The last word
By May 20, barely two weeks after the national firestorm he had caused with his birthday celebration that blatantly violated quarantine protocols on mass gatherings, National Capital Region Police Office chief Debold Sinas had sufficiently recovered his gumption to declare that he had moved on from the issue, and so was hoping his “detractors and bashers” would do likewise.
“Ayaw ko na po manisi (I don’t want to blame anyone),” he said, sounding very much like the magnanimous victim, as if the public had been terribly unfair to him and the police for the rebuke they reaped with their actions.
Then again, why not? The incident seemed to have only strengthened Sinas’ position. To a man, his colleagues in the Philippine National Police lined up to defend, justify, or play down his misconduct. None of them acknowledged the double standards underscored by the general’s birthday “mañanita,” with PNP personnel helping themselves to a buffet and disregarding physical distancing even as cops routinely thrashed any remotely similar action by ordinary citizens.
Like Sinas, the PNP also tried to play victim, deploying hilarious TV soap language in a Facebook post about how “niyurakan ang aming pagkatao… inapak-apakan (our humanity was violated, stomped upon),” but vowing nevertheless to continue to serve the people wholeheartedly (“babangon at maglilingkod sa inyo nang tapat at buong puso!”).
True, the police eventually brought charges against Sinas and 18 others. But how would that prosper plausibly with no less than President Duterte exonerating Sinas, praising him as a “good officer” and “an honest one”? As for the principle that “the law is the law” which, in the same address, he had threatened to wield against local executives allegedly involved in aid anomalies, the President said it didn’t apply to Sinas, per his diktat: “Sabihin mo ‘The law is the law.’ Eh, akin na ’yun (‘The law is the law.’ That’s up to me). It’s my responsibility.”
And so, emboldened by the Big Boss’ thumbs-up, there was Sinas before the Eid al-Fitr holiday last Monday, baldly warning Muslim Filipinos that mass gatherings of any kind were still prohibited. The nerve, one would say, but since the final word on the matter — the only word that matters, in fact, under the present order — has come down firmly and solicitously on his side, then indeed, it’s moving-on time.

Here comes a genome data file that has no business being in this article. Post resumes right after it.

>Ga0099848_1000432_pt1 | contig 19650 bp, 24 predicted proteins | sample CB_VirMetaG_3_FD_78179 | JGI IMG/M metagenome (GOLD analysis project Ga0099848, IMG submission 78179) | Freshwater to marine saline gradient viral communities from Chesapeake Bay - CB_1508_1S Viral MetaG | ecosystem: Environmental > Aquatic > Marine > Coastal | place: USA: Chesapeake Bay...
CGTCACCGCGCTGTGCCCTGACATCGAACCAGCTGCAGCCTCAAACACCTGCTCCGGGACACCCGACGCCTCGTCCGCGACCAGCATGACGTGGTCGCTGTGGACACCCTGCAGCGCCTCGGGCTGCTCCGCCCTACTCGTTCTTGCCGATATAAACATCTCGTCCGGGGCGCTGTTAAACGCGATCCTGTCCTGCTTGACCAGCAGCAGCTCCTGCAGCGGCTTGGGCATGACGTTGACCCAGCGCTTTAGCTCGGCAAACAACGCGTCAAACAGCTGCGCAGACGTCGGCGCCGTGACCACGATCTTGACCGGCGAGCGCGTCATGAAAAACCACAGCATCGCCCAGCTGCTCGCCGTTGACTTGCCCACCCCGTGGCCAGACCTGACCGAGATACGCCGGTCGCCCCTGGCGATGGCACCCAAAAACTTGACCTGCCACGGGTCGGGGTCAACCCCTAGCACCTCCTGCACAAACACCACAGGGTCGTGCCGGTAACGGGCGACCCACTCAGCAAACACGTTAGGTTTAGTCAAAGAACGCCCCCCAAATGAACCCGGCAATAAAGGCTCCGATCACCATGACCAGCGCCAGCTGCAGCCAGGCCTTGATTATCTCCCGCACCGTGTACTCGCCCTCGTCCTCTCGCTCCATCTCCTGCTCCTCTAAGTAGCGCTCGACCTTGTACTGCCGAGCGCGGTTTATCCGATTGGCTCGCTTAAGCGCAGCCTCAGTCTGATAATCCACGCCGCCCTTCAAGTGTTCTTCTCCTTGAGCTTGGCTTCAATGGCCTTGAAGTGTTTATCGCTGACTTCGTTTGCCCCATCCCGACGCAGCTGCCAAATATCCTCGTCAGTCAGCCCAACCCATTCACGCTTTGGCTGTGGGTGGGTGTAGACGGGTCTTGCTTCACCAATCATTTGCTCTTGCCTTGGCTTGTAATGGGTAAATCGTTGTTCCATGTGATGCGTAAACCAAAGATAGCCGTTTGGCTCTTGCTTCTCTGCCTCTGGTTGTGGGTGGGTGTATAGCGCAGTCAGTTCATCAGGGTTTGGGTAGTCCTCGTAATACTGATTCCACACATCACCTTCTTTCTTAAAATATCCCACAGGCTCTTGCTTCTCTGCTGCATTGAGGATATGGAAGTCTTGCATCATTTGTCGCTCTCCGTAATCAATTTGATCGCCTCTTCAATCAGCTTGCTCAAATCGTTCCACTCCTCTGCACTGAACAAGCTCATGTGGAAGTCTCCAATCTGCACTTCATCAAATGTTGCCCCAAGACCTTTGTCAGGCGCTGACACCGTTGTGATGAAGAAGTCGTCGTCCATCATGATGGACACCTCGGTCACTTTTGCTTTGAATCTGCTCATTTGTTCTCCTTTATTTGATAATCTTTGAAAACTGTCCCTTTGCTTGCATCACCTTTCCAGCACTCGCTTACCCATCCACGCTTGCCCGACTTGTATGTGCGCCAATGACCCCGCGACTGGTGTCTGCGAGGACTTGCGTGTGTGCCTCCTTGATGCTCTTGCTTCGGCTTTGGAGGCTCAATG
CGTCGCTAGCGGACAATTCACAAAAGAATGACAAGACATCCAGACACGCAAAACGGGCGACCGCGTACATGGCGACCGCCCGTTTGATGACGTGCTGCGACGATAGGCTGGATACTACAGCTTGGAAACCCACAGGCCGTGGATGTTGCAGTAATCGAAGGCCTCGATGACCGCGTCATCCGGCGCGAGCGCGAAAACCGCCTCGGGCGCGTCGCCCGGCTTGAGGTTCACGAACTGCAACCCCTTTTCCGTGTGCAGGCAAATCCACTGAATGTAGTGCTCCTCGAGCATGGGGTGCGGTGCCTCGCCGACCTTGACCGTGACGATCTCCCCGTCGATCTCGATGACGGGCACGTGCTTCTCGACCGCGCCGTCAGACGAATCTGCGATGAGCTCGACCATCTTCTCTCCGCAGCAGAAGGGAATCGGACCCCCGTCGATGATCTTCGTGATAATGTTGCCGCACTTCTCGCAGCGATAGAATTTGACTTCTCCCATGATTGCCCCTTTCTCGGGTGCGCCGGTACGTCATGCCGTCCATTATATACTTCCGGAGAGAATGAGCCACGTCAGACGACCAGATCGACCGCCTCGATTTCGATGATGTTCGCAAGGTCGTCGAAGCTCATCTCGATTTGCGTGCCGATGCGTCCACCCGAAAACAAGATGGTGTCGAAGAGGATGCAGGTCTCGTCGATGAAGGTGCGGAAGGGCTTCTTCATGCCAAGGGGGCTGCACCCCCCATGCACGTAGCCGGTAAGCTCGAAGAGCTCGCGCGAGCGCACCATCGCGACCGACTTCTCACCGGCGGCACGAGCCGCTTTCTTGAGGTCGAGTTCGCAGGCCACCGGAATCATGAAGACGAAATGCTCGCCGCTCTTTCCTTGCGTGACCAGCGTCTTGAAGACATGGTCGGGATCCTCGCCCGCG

Or is it? Perhaps the last word on this incident, the lasting takeaway, should be derived from somewhere else. It cannot end with accepting the PNP’s narrative and the President’s verdict, because that means resigning oneself to a gross perversion of the order of things — wrong made right, lawbreaking (by a law enforcer!) excused if not rewarded, exceptionalism normalized.
Thankfully, and in defiance of the reflex wagon-circling displayed by their brethren in uniform, some professional elders of Sinas have forcefully called him out —and it is these voices championing the seemingly vanished values of honor, integrity, and dignity in officers and gentlemen of the country’s law-enforcement ranks that merit an exalted place in both public memory and the historical record.
Retired major general and Inquirer columnist Ramon Farolan, a fellow Philippine Military Academy (PMA) alumnus, was unequivocal: Sinas must step down.
“Accept that you made a poor judgment call, showing insensitivity to the plight of our less fortunate,” Farolan wrote. “It takes courage and an inner strength to do the right thing. People will respect you and the institution you represent will be the better for the example you set.”
Former police director general Arturo Lomibao echoed that call for accountability.
“What happened, Cavalier Debold?” he asked in a Facebook post. “Have delicadeza… Man up to your fault.”
And to PNP chief Archie Gamboa: “What happened to the PNP mantra ‘To enforce the law without fear or favor’. Has it been downgraded as a footnote?”
Finally, in a letter to this paper, another PMA elder, retired colonel Leonardo O. Odoño, pointed out what had been clear from Day 1 of this affair except to the administration: “With due respect to our Commander in Chief, I must say that General Sinas is not above the law—no one is.” Odoño also appealed to Sinas: “Please, as an elder PMAyer, let me say to you: The honorable thing to do is to offer to resign your position as NCRPO head, go on terminal leave, and save the President from agonizing over what to do with you.”
It is not farfetched to think that many men and women in the PNP would speak the same way, given the chance. A ringing defense of the need for old-fashioned honor and integrity in public service, and one’s uniform, deserves to come down as the ultimate lesson of this clarifying moment — especially at a time when we are gaslighted to think such values no longer matter. Worse, when their inverse is made the ethic of the day.
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